All you Moto GP freaks, what was your reaction when you heard about Videocon releasing a “Ducati Series” phone? If you actually thought of picking it up, then please read this before you do buy one. Features and extra stuff is all well and good, but what about performance and the money that you throw in?

Design and Features
Anyone, and mind you anyone, will appreciate how the V6200 has been made. Right from the rugged design to the very detail of the phone, one thing’s for sure, the V6200 looks awesome. Well at times the phone does look like a newly-wed bride (with lights flashing from all corners), but it’s all cool. Let’s start off with the features of the phone, but before that a quick look at the specs.

The V6200 has a 2.4-inch TFT display, below which comes the standard four-way navigation and then the twelve-key keypad. The V6200 is decorated with buttons on both sides as well as on both ends. On the right is the Torch button (which works even when the phone is switched off) and the camera button, in between the two are two slots for the SIM card and mini USB. Similarly on the left there is a dedicated button for your GPS while the other is to switch to different features on your Multi-Function Display (MFD) screen. Coming to that, the MFD screen is a small one, about 3 cm in diameter and gives various information like temperature, pressure, etc. it’s also situated next to the 2 Megapixel camera.

Moving to the features, the phone supports your mundane features such as an e-book reader, calendar, alarm clock, internet browser, java games, video/audio player, FM radio, etc. What’s cool about the V6200 is that it has some additional sports features like a barometer, altimeter, pedometer, thermometer, digital compass, UV sensor and in-built GPS.

Does it go vroom vroom when switched on?

Does it go vroom vroom when switched on?

There are plenty of goodies that come along with this phone. Right from an arm band and a water flask to a CD with photos and videos of Ducati bikes, then comes the standard barrage of cables like the USB cable, a headset and a hands-free. Not to forget, the phone comes pre-loaded with lifetime access to maps from MapMyIndia.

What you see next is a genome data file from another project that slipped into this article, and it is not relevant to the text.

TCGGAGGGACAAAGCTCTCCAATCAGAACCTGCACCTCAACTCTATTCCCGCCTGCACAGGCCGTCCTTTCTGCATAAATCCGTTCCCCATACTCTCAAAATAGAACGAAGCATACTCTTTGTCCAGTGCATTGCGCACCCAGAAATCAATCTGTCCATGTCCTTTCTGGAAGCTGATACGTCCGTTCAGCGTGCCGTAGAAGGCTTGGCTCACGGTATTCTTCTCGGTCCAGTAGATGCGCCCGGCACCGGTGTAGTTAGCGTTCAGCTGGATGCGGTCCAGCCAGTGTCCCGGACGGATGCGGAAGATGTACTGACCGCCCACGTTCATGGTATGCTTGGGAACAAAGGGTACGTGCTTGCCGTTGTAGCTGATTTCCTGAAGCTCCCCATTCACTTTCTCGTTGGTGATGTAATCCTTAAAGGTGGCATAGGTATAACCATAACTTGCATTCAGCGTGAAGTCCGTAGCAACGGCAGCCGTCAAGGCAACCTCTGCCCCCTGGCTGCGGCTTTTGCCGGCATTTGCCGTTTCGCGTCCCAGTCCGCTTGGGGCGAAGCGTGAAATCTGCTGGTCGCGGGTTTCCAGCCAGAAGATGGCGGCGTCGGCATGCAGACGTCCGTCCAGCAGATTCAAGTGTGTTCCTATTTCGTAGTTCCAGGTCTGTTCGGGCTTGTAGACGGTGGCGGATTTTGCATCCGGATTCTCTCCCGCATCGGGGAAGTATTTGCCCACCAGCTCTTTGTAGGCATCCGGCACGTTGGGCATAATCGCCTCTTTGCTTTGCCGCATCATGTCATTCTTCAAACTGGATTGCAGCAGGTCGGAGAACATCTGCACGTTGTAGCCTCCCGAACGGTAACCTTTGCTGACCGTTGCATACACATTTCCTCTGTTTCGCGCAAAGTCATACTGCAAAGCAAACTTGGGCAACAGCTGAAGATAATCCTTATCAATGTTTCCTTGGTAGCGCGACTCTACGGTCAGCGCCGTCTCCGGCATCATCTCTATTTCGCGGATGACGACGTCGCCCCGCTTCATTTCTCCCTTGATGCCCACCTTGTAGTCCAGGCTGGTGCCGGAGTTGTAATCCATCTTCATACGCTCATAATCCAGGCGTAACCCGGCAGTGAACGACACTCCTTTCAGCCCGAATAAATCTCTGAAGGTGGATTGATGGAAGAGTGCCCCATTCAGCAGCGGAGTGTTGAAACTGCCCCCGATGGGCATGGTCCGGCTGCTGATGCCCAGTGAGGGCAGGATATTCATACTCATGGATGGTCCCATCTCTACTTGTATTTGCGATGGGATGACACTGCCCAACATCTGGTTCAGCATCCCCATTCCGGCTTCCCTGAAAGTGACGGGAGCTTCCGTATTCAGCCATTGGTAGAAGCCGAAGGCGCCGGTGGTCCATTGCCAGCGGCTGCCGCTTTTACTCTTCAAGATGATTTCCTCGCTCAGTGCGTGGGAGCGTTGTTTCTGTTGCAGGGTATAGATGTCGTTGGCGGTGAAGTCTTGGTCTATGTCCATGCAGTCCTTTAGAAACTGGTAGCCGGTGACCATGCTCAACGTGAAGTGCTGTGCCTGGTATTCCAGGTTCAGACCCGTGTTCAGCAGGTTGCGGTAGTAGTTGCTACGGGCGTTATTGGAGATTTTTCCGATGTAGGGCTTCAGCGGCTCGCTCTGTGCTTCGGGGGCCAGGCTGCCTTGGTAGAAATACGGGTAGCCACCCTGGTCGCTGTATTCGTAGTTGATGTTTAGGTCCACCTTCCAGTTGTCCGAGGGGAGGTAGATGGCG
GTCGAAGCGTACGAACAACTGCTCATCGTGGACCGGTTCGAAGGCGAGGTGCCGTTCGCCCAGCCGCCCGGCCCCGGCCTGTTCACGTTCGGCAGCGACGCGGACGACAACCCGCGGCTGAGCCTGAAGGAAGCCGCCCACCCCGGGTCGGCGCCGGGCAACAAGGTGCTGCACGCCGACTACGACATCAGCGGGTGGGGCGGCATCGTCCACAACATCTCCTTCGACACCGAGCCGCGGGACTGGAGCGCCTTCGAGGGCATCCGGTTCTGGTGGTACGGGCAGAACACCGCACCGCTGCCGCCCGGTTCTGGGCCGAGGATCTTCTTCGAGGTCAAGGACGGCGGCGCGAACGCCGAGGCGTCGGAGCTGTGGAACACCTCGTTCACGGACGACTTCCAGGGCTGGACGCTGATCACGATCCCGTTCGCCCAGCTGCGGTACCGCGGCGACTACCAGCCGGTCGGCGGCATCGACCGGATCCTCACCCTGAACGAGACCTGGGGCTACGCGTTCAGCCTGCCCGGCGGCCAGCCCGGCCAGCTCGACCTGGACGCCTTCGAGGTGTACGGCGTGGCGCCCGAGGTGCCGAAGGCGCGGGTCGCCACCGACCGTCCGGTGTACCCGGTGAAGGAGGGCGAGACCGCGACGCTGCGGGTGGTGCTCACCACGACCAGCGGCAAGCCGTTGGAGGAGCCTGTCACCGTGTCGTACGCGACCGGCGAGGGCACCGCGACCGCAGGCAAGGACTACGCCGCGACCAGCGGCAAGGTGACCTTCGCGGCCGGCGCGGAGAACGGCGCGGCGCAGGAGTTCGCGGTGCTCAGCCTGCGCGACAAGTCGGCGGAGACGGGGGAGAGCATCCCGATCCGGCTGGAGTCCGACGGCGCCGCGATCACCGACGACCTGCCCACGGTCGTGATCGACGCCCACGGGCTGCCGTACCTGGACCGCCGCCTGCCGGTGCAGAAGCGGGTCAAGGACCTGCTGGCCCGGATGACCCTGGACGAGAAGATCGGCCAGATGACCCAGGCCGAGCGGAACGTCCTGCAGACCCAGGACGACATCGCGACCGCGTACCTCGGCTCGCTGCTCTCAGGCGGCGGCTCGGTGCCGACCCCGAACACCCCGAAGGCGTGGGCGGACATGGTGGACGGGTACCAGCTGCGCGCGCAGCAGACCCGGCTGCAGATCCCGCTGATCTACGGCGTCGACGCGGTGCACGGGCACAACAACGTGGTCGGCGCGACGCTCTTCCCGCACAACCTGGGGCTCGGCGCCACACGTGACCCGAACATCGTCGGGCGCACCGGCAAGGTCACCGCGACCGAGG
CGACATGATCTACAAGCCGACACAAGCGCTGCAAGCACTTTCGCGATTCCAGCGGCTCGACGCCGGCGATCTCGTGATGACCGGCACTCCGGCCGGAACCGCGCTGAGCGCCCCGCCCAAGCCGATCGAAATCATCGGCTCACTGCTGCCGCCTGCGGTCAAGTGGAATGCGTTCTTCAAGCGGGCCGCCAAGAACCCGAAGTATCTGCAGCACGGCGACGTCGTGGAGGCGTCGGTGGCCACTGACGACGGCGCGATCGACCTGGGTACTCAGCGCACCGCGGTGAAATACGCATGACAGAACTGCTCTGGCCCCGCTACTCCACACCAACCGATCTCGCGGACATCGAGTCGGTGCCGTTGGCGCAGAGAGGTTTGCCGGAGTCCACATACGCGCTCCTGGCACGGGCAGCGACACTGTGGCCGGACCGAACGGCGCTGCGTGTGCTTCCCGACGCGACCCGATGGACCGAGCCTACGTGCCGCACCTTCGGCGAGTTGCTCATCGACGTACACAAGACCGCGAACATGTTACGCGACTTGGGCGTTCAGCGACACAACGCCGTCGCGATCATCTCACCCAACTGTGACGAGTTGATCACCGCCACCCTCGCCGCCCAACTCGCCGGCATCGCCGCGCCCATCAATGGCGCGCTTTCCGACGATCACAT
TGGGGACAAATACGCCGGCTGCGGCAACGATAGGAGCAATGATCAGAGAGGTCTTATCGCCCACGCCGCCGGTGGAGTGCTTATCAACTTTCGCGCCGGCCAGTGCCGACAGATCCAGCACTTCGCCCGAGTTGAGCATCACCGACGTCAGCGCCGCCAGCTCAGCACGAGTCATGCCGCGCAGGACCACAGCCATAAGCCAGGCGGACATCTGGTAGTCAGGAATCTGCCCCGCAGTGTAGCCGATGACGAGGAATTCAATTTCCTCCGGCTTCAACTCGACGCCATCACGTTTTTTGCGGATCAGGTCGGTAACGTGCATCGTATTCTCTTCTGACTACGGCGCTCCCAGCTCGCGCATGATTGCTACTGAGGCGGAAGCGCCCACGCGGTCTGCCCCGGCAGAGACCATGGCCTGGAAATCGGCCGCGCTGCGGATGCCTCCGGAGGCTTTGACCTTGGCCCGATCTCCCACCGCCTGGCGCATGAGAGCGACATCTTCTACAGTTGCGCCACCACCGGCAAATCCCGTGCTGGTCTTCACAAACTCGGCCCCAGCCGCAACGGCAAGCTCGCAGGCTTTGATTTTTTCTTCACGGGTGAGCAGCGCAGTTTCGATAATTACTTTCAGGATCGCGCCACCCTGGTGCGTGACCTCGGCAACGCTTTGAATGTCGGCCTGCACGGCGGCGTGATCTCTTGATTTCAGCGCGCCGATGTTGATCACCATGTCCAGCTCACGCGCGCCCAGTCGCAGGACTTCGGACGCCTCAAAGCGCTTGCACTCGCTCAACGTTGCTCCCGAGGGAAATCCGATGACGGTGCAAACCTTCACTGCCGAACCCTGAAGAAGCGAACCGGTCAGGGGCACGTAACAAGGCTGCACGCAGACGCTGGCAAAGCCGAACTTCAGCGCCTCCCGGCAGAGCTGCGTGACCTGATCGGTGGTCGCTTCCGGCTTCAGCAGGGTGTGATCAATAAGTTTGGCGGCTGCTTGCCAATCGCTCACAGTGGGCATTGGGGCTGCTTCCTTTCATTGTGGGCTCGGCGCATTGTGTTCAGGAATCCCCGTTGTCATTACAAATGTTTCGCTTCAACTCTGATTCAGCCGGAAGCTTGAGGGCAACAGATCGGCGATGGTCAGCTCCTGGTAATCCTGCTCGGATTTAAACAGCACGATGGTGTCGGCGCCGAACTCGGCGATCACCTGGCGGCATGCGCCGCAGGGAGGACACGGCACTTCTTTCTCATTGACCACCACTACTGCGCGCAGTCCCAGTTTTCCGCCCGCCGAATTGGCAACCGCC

So when it comes to the design of the V6200, the features that it has to offer and the extra stuff they throw in, I’m left with a wide smile on my face. Somehow, the smile disappears later onwards.


Although a simple Java-based system, the interface lags only a bit. The main screen is divided into three modes. The phone mode has all the phone functions like making phone calls, messaging, internet browser, user profiles, etc. Think of multimedia and you have the Fun mode. This one consists of games, videos, images, songs and an FM radio. Last comes the Sports mode which has the sports features.

Designed like a Ducati for sure...

Designed like a Ducati for sure…

For a new user, it’ll take a while or so to get used to the navigation between the different types of menus. But once you find your way around, switching is not too difficult.


If there’s anything that matters now, it’s about the V6200's performance and this is where the acid test actually begins. Let’s take it from all perspectives.


The V6200 supports MP3 and AAC for audio, and 3GP and MP4 for videos. The audio quality is okay but the volume doesn’t go up too high. The videos are decent, with some pixelation and lagging in the midst of videos.

Publish date: February 8, 2011 11:00 am| Modified date: December 18, 2013 7:17 pm

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